•  fill the vacuum of responsibility for an SAR zone left by a State which cannot or does not exercise its responsibility for search and rescue, such as was the case for Libya. This may require amending the International Maritime Search and Rescue Convention (SAR Convention)….;
  • ensure that there are clear and simple guidelines, which are then followed, on what amounts to a distress signal, so as to avoid any confusion over the obligation to launch a search and rescue operation for a boat in distress;
  • avoid differing interpretations of what constitutes a vessel in distress, in particular as concerns overloaded, unseaworthy boats, even if under propulsion, and render appropriate assistance to such vessels. Whenever safety requires that a vessel be assisted, this should lead to rescue actions;
  • tackle the reasons why commercial vessels fail to go to the rescue of boats in distress. This will require dealing with:
    • the economic consequences for the rescuing vessel and its owners, and the issue of compensation;
    • the disagreement between Malta and Italy as to whether disembarkation should be to the nearest safe port or to a port within the country of the SAR zone. The International Maritime Organization should be urged to find a solution to the matter and step up its efforts towards a harmonised interpretation and application of international maritime law;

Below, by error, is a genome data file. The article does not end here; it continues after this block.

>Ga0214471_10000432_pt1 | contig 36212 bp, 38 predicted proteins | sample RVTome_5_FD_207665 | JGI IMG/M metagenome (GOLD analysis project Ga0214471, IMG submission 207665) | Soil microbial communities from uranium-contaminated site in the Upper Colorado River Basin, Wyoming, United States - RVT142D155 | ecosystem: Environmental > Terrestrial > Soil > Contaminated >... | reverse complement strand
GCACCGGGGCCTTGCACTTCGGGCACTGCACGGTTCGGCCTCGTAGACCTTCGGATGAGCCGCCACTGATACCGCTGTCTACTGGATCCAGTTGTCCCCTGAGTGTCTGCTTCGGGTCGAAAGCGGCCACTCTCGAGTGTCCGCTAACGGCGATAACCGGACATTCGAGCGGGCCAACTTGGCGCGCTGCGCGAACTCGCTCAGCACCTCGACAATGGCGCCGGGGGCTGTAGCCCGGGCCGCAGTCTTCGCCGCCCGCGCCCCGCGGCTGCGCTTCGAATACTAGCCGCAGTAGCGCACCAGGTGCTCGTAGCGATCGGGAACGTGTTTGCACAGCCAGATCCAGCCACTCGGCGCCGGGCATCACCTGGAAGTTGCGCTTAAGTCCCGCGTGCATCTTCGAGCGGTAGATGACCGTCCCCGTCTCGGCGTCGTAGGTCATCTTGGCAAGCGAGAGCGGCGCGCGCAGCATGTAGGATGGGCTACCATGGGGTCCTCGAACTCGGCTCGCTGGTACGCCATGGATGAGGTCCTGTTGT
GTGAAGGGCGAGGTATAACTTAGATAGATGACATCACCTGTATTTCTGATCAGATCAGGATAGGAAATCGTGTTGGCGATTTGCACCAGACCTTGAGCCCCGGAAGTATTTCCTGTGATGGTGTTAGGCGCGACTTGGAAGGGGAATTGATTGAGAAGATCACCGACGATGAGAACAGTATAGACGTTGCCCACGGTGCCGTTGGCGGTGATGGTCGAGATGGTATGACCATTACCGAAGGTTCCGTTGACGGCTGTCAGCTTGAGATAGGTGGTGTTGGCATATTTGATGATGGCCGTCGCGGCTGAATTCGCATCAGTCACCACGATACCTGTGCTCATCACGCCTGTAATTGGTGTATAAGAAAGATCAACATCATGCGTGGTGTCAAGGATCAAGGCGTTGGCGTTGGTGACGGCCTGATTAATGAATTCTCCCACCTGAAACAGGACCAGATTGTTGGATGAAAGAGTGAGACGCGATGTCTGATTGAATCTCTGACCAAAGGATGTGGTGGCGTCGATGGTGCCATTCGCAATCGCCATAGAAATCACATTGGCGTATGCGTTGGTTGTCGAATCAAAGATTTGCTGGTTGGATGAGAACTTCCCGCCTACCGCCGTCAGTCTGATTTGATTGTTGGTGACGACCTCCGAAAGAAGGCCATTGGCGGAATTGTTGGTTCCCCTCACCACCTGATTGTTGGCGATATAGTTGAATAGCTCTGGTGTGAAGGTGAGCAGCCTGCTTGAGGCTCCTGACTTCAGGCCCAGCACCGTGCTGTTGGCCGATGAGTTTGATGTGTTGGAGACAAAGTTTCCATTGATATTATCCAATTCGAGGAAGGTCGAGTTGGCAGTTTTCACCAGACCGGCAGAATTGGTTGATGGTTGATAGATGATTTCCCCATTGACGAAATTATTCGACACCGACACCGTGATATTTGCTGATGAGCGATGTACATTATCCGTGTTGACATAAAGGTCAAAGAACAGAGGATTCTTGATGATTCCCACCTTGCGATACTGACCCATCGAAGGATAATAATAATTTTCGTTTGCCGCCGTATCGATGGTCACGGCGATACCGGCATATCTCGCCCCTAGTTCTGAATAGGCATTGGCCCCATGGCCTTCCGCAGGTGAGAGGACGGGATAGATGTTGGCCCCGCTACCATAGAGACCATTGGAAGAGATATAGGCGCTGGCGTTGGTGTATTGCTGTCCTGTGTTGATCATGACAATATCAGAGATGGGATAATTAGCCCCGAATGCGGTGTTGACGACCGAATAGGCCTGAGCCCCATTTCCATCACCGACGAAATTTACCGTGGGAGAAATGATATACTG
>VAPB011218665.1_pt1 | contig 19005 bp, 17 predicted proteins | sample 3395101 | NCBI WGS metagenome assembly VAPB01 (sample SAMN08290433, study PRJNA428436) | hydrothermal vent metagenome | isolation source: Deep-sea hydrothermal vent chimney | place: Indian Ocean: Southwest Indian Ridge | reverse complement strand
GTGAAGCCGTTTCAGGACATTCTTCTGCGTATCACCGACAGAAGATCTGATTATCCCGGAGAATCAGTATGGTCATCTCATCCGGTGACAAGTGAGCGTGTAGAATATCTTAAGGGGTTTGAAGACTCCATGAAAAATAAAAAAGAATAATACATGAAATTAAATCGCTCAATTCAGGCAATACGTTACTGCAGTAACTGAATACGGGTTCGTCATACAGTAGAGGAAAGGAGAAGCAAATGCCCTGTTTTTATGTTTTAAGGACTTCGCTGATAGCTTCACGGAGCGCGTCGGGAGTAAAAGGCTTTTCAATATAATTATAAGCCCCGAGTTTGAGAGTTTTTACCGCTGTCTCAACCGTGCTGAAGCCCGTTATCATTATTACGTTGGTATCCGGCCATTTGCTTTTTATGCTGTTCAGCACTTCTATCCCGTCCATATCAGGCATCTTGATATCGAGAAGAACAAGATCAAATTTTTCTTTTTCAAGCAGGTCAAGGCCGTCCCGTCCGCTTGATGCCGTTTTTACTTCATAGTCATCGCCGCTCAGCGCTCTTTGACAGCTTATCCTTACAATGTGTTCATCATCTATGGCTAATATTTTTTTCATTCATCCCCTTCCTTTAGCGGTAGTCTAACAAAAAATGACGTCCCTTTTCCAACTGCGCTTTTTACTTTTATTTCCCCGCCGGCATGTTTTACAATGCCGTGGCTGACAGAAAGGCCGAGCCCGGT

• the fear of criminalisation (trafficking or aiding and abetting irregular migration) by those who go to the rescue of boats carrying irregular migrants, asylum seekers and refugees;
    • legislation to criminalise private shipmasters who fail to comply with their duty under the law of the sea, as is already the case in certain Council of Europe member States;
  • ensure that, in accordance with the Hirsi v. Italy judgment of the European Court of Human Rights, after the rescue operation, people are not pushed back to a country where they risk being treated in violation of Article 3 of the European Convention on Human Rights;
  • tackle the issue of responsibility sharing, particularly in the context of rescue services, disembarkation, administration of asylum requests, setting up reception facilities and relocation and resettlement, with a view to developing a binding European Union protocol for the Mediterranean region. The heavy burden placed on frontline States leads to a problem of saturation and a reluctance to take responsibility;
  • respect the families’ right to know the fate of those who lose their lives at sea by improving identity data collection and sharing. This could include the setting up of a DNA file of the remains of those retrieved from the Mediterranean Sea. In this context, the ongoing work of the International Committee of the Red Cross (ICRC) and other organisations should be acknowledged and supported.